More on Liveblogging, ESPN and the NCAA

Posted by: adamw

Brad Schlossman, the beat writer for the Grand Forks Herald, has an excellent post/rant on the NCAA liveblog policy.

Like I said yesterday, the NCAA will eventually lose this one, or back down. It’s completely absurd epecially when you consider that ESPN is monopolizing the NCAA games. We’ve gone back 10 years with this tournament as a result. ESPN has the TV rights to all NCAA events. It bought them as a package. But in the last few years, they didn’t have a natural home for regionals, so it would offer them up to stations around the country. Now, with ESPN-U in existence, ESPN is hoarding the games there – which would be fine, if anyone could get ESPN-U. Mainly, it’s only people with the DirecTV sports pack. If you have Comcast Cable, forget it.

Funny thing is, I’ve worked for both Comcast and ESPN in the past, and I have absolutely no love for Comcast or cable providers in general. In fact, they are pretty evil. But even if ESPN is “right” in its fight with Comcast, it doesn’t make this situation right. Bottom line is, college hockey fans can’t see the games.  This is where the NCAA needs to jump in, but it hasn’t.  Instead, it invokes live blogging policies that has scared the be-jeezus from anyone wishing to live blog.

Note, by the way, that the NCAA’s marketing people also had the audacity to try to get the college hockey web sites to post their ad on our front page. What was the NCAA offering in return? I asked whether we could put a small ad in their program, or put out flyers at the NCAA events. We were turned down. But the NCAA/ESPN still wanted us to post their ad on our front page. I didn’t do it for a week … then I decided to do it simply because it’s good information for the fans. But I might have to re-think it. I don’t like battling the NCAA – As the little guy, we can’t afford to. And I like all the people there that I deal with. But I don’t get this one.

Again, the NCAA will eventually lose. This reminds me of 1997, when the NCAA tried to say it would not credential online media sources. It was mainly targeted at college basketball web sites, but the policy didn’t discriminate — it was going to ban everyone. I wrote something for the NCAA News saying that it was silly, with the way the Web was growing, to discriminate on the basis of the source of the medium. Whether you are Web or Print, you can still be a solid media organization, or a crappy one. If you are a legit media member, that’s all that should matter.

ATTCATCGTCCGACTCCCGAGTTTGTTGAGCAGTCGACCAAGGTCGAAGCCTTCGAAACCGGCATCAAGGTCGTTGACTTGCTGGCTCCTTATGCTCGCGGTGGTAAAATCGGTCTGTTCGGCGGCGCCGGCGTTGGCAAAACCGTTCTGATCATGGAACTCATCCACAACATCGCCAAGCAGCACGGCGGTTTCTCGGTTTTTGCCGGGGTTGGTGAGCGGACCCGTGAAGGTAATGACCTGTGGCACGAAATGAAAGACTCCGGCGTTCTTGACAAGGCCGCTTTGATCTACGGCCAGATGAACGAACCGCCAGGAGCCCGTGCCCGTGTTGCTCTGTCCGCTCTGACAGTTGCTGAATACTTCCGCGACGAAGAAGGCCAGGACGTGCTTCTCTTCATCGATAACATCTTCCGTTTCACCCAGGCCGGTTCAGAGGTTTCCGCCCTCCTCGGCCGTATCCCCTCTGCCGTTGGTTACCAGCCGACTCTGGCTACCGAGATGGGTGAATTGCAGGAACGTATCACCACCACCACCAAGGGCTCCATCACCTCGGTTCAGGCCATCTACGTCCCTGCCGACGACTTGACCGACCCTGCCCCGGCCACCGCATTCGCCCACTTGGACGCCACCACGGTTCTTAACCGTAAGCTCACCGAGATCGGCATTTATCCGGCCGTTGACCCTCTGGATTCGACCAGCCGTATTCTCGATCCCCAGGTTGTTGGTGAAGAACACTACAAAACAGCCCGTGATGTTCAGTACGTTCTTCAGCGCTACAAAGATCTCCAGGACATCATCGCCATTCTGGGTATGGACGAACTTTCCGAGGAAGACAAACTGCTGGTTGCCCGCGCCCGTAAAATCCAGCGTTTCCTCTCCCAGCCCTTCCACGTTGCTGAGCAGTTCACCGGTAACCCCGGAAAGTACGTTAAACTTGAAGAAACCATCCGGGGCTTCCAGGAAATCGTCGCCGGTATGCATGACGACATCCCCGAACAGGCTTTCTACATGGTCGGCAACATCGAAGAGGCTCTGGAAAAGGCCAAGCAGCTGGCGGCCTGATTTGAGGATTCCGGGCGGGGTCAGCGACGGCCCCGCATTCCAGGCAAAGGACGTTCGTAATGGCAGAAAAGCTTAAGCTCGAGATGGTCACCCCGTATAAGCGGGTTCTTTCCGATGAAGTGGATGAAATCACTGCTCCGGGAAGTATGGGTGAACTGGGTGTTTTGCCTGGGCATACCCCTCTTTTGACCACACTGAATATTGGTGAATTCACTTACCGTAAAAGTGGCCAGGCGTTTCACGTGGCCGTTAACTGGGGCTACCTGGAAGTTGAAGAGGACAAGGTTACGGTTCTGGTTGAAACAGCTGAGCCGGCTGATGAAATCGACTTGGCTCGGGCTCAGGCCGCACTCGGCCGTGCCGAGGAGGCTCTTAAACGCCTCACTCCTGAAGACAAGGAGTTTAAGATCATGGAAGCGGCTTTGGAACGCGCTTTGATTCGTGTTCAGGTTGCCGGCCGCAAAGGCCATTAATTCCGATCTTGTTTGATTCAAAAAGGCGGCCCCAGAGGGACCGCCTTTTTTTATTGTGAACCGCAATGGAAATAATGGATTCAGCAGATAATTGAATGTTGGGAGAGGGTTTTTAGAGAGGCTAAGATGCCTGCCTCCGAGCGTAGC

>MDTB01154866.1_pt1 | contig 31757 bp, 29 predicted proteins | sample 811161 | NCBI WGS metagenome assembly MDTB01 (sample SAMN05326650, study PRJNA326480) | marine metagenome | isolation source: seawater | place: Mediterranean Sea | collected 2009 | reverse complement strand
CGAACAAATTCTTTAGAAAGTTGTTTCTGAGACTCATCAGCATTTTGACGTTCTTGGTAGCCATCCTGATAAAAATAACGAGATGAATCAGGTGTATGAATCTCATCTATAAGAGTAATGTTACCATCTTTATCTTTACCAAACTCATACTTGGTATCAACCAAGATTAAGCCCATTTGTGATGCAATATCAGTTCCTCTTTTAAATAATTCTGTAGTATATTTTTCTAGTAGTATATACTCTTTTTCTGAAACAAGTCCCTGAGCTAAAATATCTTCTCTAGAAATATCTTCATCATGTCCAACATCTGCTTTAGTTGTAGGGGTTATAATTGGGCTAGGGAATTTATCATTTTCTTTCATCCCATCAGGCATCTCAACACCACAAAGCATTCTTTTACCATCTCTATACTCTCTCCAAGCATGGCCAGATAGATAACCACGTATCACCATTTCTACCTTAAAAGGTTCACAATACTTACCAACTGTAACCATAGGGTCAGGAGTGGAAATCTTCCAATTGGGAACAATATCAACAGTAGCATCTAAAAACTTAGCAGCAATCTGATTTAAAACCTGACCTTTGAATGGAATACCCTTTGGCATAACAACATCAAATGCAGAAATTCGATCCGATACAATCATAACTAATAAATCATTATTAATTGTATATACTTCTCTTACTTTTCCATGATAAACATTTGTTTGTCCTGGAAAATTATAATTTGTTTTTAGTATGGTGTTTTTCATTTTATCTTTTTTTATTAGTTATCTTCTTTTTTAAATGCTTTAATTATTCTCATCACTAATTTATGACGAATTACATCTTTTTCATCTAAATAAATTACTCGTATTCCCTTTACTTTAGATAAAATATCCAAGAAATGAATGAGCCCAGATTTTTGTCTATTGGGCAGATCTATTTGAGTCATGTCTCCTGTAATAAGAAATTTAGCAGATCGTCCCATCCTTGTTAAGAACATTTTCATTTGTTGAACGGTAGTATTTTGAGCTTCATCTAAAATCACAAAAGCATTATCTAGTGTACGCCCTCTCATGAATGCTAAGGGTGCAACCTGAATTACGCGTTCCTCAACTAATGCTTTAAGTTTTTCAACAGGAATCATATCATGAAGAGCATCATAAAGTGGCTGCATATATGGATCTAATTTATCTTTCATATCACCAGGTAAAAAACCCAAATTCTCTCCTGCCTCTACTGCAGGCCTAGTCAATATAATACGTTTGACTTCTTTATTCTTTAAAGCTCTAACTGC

That policy didn’t last very long, and it’s obvious today that it really doesn’t matter.

Just like when the NBA lost its case against Motorola — when the NBA tried to stop Stats Inc. from sending out live in-game scoring updates via the ticker — the NCAA will eventually lose this.

One Response to “More on Liveblogging, ESPN and the NCAA”

  1. arch24us Says:

    Sorry for being late to the party, but I just now learned how to log in. I don’t know who to thank for this great commentary….AdamW, or Brad Schlossman but in either case, I couldn’t have said it better myself.

    This NCAA theory of trying to make watching hockey,( NCAA hockey,btw ) harder than Chinese arithmetic is perplexing to me. What is it about hockey that causes the NCAA heirarchy to go brain dead? Aren’t all of these student athletes participating in a major sport? Don’t they all, by simple math extension, have friends and family all over the country interested in THEIR quest for an NCAA title? The arrogance of the NCAA directors is a slap in the face to those same student athletes. Especially when trying,as a fan, to figure out their maze like TV deals with obscure networks.

    I guess if it’s not football or basketball it’s irrelevent. I’m not great at math but I have a hunch it has something to do with the ratio of revenue for the NCAA coffers, and that’s disgusting and insulting to the premise of all student/athletes being equal in the true amatuer sense,except when it comes to the NCAA and it’s predatory, pocket stuffing agenda.

    How could anyone in the NCAA TV rights department not know that the majority of the Midwest and East Coast is monopolized by Comcast? To assign the rights to ESPNU exclusively for regional coverage of last weekends games was a blunder on SOMEONE’S part whose head should roll. Sweetheart deals notwithstanding,they did nothing to fascillitate expanding their fan base….and these are supposedly educated people.

    Probably ’nuff said,but thank you Brad for a right on commentary.